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DOL-HHS Joint Letter on Summer Jobs for At-Risk Youth

Dear Colleague Letter

Published: May 9, 2013
Audience:
Temporary Assistance for Needy Families (TANF)
Types:
Dear Colleague

Department of Health and Human Services

United States
Department of Health and Human Services

Department of Labor logo

United States
Department of Labor

 

May 9, 2013

 

Dear Colleague:

Once again, as we look forward to the summer, we know many young people will be searching for summer employment.  On April 11, 2013, the President issued a call-to-action for mayors, businesses, and non-profit leaders to work together to promote summer and year-round youth jobs initiatives at the local level.  Known as the Youth Jobs+ initiative, this effort will build on the success of last year’s Summer Jobs+ initiative, and include a focus on learn and earn opportunities, life skills, and work skills.  Such programming should aim to both increase youth employment and decrease juvenile violence.  You can learn more about Youth Jobs+ at: http://www.whitehouse.gov/youthjobs.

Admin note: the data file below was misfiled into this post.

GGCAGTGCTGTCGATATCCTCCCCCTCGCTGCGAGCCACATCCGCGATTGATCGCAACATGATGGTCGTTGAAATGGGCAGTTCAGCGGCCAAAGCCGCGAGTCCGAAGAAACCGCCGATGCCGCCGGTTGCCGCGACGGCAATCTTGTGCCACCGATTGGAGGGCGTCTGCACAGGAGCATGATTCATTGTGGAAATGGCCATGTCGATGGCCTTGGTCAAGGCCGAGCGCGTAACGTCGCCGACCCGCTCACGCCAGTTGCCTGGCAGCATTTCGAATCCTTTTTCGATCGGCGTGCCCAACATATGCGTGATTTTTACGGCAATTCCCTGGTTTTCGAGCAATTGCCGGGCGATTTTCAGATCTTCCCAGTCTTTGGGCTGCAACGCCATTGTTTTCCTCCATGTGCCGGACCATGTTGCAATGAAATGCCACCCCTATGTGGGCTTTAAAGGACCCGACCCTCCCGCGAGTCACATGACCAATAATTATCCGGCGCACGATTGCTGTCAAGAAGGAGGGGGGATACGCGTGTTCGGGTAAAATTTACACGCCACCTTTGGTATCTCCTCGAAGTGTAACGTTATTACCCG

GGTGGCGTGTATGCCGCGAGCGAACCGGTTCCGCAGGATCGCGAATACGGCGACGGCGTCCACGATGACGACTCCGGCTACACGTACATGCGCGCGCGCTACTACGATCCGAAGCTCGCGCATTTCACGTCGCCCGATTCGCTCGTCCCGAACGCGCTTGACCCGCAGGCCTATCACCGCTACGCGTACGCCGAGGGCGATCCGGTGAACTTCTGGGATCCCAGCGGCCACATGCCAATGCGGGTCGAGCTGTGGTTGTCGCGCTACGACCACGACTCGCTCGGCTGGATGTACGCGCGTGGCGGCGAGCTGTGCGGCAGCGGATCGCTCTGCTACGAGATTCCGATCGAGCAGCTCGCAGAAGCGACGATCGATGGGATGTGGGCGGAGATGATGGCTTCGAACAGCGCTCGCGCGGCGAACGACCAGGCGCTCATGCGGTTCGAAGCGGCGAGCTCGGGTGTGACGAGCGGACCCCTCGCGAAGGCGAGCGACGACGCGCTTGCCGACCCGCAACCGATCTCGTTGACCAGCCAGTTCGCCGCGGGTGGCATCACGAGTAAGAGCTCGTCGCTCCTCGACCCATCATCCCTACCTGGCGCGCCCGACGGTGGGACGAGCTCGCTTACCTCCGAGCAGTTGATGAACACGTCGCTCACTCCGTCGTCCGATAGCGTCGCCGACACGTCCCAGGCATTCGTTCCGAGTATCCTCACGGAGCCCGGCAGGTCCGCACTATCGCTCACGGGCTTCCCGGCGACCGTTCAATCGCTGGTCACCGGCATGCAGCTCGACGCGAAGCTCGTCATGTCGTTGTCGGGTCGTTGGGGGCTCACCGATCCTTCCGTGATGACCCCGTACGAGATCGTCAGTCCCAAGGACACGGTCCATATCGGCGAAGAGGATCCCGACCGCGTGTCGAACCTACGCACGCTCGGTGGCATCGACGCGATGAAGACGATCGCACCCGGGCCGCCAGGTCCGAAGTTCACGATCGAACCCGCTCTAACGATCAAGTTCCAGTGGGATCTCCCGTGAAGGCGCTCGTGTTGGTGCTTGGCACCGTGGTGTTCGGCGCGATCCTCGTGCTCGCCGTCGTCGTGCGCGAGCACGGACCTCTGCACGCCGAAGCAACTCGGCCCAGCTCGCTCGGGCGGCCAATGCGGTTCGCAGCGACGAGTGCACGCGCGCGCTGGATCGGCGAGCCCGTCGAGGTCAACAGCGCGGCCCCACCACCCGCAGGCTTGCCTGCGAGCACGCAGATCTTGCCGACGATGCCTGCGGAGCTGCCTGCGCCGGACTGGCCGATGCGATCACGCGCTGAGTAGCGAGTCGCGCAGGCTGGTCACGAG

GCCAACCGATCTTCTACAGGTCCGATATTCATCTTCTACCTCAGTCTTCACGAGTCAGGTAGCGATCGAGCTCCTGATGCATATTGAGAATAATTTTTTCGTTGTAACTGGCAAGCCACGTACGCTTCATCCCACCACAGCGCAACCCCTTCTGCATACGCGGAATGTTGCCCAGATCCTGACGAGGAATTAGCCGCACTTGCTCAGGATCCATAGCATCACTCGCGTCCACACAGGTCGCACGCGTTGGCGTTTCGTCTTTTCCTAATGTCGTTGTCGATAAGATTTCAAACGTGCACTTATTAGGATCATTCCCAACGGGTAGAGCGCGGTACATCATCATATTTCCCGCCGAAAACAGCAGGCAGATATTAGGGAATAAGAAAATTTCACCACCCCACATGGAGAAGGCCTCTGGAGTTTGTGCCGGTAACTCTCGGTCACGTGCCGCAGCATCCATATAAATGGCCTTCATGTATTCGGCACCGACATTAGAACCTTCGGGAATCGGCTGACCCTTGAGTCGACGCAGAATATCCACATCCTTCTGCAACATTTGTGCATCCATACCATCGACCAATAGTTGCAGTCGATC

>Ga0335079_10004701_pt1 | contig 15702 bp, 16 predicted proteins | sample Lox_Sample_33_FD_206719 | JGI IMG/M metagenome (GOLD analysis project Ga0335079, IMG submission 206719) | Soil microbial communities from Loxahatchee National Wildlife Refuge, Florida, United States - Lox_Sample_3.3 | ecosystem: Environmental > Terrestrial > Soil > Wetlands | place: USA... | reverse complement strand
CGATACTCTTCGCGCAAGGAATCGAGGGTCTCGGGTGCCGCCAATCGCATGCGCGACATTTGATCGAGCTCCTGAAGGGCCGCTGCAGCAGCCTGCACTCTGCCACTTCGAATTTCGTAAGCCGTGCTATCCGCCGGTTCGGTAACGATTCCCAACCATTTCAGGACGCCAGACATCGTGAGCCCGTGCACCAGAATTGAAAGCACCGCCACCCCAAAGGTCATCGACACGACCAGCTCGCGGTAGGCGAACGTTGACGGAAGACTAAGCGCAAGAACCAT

The Department of Labor and the Department of Health and Human Services want to encourage human services agencies to partner with Workforce Investment Boards (WIBs) to develop summer jobs programs that provide employment opportunities and valuable work experience for needy and at-risk youth.  State human services agencies have the potential to expand the job opportunities for low-income youth by allocating Temporary Assistance for Needy Families (TANF) resources to summer youth employment programs and supportive services such as job shadowing and mentoring.  Coordination with Community Action Agencies funded under the Community Services Block Grant (CSBG) can strengthen local summer jobs efforts.  Coordination with State and local child welfare agencies can ensure that the benefits of such programs are extended to young people in foster care.